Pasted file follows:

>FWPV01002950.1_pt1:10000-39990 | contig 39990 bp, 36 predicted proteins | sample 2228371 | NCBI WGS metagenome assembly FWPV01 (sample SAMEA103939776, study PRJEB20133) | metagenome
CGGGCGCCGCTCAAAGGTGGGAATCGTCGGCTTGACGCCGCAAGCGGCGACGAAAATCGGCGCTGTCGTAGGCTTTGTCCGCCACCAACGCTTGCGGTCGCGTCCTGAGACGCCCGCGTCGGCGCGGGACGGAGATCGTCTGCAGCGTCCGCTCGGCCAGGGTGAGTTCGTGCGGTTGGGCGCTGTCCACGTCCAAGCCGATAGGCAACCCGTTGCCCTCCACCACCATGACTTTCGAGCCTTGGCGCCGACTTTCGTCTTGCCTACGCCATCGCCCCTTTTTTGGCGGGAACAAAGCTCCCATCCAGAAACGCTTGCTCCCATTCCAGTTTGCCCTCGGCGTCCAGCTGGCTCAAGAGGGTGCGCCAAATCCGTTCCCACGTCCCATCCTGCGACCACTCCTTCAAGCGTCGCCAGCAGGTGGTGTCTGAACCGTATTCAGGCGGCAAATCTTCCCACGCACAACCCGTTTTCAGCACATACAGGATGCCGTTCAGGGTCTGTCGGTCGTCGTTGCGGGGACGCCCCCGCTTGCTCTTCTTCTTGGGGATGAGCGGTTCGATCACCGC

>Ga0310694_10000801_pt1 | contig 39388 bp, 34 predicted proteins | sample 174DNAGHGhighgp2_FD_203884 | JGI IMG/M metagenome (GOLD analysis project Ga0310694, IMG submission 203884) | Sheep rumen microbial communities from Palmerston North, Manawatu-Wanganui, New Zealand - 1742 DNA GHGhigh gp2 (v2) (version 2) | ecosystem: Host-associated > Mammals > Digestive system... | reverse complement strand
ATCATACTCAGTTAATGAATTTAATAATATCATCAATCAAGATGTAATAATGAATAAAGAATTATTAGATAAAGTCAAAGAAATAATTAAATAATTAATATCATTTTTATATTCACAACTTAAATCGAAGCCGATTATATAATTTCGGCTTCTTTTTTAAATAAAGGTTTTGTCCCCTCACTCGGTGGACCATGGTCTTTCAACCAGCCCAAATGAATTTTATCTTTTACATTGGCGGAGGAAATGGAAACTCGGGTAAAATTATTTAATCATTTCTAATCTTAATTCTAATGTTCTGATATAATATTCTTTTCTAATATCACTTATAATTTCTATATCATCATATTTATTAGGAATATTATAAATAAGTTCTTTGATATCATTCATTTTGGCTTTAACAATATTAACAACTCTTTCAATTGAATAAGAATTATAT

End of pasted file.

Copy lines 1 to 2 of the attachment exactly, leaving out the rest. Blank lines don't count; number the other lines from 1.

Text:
>FWPV01002950.1_pt1:10000-39990 | contig 39990 bp, 36 predicted proteins | sample 2228371 | NCBI WGS metagenome assembly FWPV01 (sample SAMEA103939776, study PRJEB20133) | metagenome
CGGGCGCCGCTCAAAGGTGGGAATCGTCGGCTTGACGCCGCAAGCGGCGACGAAAATCGGCGCTGTCGTAGGCTTTGTCCGCCACCAACGCTTGCGGTCGCGTCCTGAGACGCCCGCGTCGGCGCGGGACGGAGATCGTCTGCAGCGTCCGCTCGGCCAGGGTGAGTTCGTGCGGTTGGGCGCTGTCCACGTCCAAGCCGATAGGCAACCCGTTGCCCTCCACCACCATGACTTTCGAGCCTTGGCGCCGACTTTCGTCTTGCCTACGCCATCGCCCCTTTTTTGGCGGGAACAAAGCTCCCATCCAGAAACGCTTGCTCCCATTCCAGTTTGCCCTCGGCGTCCAGCTGGCTCAAGAGGGTGCGCCAAATCCGTTCCCACGTCCCATCCTGCGACCACTCCTTCAAGCGTCGCCAGCAGGTGGTGTCTGAACCGTATTCAGGCGGCAAATCTTCCCACGCACAACCCGTTTTCAGCACATACAGGATGCCGTTCAGGGTCTGTCGGTCGTCGTTGCGGGGACGCCCCCGCTTGCTCTTCTTCTTGGGGATGAGCGGTTCGATCACCGC